Kant and the Theory and Practice of International Right
Distributed for University of Wales Press
This innovative study focuses on the Kantian theory of international relations, a subject which has frequently been either ignored or misunderstood. Kant was criticized by contemporaries who asserted that his political ideas were idealistic and impractical. He countered this accusation by evolving a political philosophy which formed a link between the theoretical doctrine of pure law and the actualities of the real world.
The author argues that Kant’s theory of international relations can be read as an attempt to bring reason and history together. Kant tries to apply the a priori principles of reason to history in general, and to the political conditions of the late eighteenth century in particular, and this volume examines the way in which he attempts to mediate between theory and practice.
In this stimulating and lucid work, Cavallar provides one of the first comprehensive examinations in English of Kant’s theory of international right.
Introduction: Mediating Between Pure Reason and Practice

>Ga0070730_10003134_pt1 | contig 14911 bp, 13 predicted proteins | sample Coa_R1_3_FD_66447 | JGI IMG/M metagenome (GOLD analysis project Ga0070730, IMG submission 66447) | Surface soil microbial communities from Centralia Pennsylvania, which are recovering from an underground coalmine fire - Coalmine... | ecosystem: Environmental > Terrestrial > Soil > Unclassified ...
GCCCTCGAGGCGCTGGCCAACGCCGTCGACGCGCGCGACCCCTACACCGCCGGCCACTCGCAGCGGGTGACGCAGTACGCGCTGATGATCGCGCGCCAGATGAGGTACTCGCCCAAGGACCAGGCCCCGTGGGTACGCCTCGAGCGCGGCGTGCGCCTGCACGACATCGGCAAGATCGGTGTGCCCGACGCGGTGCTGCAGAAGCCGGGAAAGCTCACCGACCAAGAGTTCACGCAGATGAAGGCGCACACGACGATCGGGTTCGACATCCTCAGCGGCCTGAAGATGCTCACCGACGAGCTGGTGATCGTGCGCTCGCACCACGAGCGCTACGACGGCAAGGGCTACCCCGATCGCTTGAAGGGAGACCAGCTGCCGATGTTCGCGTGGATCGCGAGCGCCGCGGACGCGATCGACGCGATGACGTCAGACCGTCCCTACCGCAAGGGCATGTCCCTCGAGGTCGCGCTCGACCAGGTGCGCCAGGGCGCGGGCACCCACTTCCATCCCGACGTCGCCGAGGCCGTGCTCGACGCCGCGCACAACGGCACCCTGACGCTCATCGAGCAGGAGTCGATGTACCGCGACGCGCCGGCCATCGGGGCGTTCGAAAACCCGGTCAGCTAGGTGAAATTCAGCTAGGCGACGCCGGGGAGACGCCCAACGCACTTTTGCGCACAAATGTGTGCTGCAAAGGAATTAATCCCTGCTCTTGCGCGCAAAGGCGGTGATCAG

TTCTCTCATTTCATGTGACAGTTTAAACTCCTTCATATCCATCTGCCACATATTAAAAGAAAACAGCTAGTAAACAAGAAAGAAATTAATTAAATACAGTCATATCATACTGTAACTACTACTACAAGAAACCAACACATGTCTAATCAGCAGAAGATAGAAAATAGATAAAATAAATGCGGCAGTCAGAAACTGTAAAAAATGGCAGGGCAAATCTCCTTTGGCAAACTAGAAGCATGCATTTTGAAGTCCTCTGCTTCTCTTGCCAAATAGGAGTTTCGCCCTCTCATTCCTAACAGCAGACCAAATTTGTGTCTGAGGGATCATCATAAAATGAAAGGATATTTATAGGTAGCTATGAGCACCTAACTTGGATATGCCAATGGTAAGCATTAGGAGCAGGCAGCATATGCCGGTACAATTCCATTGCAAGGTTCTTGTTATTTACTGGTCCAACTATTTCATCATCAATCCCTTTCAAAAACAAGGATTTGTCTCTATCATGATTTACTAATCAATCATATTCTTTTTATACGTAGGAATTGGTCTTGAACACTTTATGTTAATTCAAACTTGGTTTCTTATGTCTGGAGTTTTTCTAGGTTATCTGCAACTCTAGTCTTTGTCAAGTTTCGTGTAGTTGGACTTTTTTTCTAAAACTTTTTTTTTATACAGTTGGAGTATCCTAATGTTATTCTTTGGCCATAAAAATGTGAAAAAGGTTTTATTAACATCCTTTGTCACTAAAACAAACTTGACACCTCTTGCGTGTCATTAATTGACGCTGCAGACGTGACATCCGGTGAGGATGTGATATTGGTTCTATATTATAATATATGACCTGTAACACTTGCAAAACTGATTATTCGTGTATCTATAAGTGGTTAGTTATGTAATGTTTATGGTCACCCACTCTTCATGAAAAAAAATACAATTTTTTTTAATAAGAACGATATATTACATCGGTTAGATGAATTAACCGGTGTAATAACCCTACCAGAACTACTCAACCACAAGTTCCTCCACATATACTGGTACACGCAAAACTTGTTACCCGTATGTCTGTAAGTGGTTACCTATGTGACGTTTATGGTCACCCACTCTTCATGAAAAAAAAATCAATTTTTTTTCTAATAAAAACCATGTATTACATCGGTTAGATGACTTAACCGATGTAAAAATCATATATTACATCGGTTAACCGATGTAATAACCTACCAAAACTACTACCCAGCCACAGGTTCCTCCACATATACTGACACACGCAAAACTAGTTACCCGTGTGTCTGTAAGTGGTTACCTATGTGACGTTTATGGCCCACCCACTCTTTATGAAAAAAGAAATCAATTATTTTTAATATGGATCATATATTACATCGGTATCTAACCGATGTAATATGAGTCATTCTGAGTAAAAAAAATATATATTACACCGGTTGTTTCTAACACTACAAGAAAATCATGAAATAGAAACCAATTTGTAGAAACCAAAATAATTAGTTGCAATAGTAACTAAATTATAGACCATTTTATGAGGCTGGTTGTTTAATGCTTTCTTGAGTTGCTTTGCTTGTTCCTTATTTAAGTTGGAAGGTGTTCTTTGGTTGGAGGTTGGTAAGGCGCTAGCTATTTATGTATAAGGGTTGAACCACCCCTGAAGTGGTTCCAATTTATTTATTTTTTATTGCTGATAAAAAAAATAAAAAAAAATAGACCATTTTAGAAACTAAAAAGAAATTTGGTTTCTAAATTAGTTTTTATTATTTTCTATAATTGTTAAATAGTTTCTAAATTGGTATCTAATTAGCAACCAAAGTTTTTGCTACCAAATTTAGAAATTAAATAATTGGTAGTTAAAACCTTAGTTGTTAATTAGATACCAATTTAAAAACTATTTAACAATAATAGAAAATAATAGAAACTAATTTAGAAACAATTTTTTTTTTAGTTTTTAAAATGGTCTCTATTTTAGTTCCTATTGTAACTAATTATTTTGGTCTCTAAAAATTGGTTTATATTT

1. The Contemporary Context: Kant’s Judgement on Frederick’s Enlightened Absolutism
2. Kantian International Right: Background and Paradigm Shift
3. Judging War
4. Does Republicanism Promote Peace?
5. Non-intervention, Humanitarian Intervention and Failed States
6. Conflicts in Kant’s Account of the Right to Go to War
7. The Unjust Enemy
8. Kant’s Society of Nations: Free Federation or World Republic?
9. Moving Beyond Nationalism: Constitutional Patriotism and Cosmopolitan Enthusiasm in Kant
Conclusion: A Theory for our Times
“As such this is the most thorough account of Kant’s international political theory that I have read and helps to make sense of what is a notoriously problematic aspect of Kant’s practical philosophy.” –Political Studies